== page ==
Even the Queen is said not to be amused by the current state of representative democracy in her realm, and ordinary voters, whether leave or remain, are bored and confused
Our politics has been characterised by uncertainty for the last three years. It has upset both tradition and precedent and discomfited almost everyone. The majority of politicians, whatever their age or party, are uneasy and uncomfortable at their inability to see the way ahead. The Establishment – which is to say the people who run things, like Whitehall and the Law and the City – is profoundly rattled. The electorate, however they voted in the 2016 referendum, is bored by the prevalence of Brexit as the only topic in the national conversation and longs for some everyday predictability to be restored.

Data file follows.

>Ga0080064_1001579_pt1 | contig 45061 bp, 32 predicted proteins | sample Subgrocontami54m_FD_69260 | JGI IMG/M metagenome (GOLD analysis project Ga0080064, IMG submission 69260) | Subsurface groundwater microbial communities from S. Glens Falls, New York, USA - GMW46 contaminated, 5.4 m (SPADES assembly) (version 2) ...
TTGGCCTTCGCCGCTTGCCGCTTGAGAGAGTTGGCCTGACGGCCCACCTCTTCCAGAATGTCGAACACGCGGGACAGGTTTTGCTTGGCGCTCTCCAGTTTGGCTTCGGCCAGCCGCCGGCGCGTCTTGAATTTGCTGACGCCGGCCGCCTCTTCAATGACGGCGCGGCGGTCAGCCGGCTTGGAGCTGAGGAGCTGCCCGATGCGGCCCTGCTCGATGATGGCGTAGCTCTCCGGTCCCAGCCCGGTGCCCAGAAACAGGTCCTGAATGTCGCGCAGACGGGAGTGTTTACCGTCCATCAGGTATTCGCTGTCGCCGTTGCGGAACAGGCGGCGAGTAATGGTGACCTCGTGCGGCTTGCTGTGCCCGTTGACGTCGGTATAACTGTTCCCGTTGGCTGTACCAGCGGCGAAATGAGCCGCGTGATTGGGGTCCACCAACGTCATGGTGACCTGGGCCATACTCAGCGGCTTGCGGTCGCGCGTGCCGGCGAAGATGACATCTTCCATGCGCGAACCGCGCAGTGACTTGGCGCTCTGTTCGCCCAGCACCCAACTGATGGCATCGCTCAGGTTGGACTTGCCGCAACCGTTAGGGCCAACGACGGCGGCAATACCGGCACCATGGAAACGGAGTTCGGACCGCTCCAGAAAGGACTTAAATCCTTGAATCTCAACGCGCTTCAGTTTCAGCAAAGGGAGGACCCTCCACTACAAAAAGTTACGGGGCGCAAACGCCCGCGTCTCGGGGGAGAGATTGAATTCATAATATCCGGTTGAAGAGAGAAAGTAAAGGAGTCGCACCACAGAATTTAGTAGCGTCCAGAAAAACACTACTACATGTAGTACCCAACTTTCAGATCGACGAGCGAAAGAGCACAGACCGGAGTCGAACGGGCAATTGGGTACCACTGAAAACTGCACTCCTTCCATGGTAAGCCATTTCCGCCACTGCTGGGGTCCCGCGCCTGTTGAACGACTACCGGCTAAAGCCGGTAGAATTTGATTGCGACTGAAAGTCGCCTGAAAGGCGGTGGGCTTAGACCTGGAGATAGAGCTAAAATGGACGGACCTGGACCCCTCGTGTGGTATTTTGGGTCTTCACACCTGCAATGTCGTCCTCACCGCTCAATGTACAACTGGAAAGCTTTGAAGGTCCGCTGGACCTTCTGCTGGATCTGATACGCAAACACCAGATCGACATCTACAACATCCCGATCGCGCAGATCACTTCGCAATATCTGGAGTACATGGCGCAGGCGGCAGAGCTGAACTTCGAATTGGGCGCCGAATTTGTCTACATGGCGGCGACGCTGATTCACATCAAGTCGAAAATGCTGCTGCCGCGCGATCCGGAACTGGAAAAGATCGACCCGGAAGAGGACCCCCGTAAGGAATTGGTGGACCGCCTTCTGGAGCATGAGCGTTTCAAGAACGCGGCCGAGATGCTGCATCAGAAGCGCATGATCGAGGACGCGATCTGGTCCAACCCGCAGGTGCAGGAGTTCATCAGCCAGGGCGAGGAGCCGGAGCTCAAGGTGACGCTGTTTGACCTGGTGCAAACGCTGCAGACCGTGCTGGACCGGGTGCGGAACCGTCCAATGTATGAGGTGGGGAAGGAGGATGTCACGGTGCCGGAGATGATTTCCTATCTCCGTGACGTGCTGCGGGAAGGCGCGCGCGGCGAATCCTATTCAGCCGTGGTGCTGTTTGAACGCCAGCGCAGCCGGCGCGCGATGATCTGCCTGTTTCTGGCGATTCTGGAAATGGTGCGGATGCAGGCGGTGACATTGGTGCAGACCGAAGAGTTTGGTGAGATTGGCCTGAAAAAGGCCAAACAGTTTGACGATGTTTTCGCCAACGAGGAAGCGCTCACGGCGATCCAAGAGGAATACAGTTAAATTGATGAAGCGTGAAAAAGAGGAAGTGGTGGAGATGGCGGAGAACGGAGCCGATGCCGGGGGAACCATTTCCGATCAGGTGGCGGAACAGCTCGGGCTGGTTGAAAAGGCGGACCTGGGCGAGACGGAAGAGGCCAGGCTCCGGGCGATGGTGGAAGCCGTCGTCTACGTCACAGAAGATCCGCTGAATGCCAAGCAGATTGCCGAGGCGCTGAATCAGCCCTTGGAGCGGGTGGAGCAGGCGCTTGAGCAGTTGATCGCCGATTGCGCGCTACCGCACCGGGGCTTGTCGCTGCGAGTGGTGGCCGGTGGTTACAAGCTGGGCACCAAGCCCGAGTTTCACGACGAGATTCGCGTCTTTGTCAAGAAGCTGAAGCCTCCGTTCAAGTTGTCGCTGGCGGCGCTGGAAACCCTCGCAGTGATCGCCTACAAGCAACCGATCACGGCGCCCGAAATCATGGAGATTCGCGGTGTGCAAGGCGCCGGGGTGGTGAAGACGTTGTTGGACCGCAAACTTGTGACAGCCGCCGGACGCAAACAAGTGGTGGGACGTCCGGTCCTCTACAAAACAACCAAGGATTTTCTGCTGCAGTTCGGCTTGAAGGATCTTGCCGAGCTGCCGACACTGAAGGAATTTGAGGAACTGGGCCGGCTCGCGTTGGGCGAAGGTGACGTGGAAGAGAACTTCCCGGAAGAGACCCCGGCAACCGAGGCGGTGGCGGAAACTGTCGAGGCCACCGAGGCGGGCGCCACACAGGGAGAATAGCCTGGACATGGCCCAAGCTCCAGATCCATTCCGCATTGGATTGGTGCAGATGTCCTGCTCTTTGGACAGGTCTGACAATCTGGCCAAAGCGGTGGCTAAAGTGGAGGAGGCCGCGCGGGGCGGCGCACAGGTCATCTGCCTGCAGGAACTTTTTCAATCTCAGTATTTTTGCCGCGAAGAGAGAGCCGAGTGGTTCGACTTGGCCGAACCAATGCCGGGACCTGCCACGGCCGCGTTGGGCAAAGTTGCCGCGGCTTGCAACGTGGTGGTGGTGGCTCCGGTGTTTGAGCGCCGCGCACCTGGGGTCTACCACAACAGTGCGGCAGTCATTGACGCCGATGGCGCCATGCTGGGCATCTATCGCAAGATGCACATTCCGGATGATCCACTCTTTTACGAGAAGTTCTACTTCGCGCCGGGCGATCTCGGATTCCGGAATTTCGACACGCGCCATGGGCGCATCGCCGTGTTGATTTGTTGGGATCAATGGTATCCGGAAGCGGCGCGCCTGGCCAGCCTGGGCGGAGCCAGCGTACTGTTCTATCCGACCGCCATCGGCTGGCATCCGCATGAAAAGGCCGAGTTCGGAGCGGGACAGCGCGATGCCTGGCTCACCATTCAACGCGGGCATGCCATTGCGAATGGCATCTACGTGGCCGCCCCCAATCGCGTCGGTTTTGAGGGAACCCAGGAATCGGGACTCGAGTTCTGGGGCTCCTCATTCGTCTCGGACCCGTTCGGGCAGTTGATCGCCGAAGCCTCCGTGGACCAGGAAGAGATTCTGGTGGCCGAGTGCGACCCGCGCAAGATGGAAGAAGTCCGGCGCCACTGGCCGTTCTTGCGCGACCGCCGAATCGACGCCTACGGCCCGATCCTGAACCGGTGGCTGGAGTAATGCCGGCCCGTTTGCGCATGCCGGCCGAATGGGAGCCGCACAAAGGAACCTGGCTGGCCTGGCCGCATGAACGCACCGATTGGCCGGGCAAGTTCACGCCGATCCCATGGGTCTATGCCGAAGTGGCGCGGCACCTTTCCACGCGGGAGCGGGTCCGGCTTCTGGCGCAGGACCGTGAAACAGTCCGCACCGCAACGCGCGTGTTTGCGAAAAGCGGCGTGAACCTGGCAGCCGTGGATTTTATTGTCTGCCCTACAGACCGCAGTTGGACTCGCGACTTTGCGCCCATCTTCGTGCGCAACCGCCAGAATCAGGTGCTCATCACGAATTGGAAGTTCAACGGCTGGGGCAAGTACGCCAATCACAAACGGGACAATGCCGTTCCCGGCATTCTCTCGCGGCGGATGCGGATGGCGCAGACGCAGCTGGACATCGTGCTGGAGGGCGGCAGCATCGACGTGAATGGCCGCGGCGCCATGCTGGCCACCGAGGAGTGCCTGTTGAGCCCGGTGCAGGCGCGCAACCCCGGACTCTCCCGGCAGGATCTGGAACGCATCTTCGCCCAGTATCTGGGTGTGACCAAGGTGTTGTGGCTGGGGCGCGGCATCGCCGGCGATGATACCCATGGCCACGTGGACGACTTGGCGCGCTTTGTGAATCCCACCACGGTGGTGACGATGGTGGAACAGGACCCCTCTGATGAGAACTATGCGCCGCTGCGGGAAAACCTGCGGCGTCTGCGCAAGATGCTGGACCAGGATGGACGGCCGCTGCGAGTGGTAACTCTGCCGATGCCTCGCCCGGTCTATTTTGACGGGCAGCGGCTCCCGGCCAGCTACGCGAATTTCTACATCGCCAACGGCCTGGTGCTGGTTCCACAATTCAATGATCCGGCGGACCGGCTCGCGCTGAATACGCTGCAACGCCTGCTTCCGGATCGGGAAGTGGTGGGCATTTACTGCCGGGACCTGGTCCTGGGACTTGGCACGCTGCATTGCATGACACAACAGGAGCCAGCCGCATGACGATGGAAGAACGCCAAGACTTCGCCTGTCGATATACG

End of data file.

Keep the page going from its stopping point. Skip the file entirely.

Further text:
Meanwhile, the Queen is reported to be “disappointed” by the current class of politicians and its governing abilities. While this news took three years to reach the front pages of the newspapers, dating as it did from the time immediately following David Cameron’s resignation as prime minister, it is not difficult to presume that her disappointment is unlikely to have been allayed in the intervening period.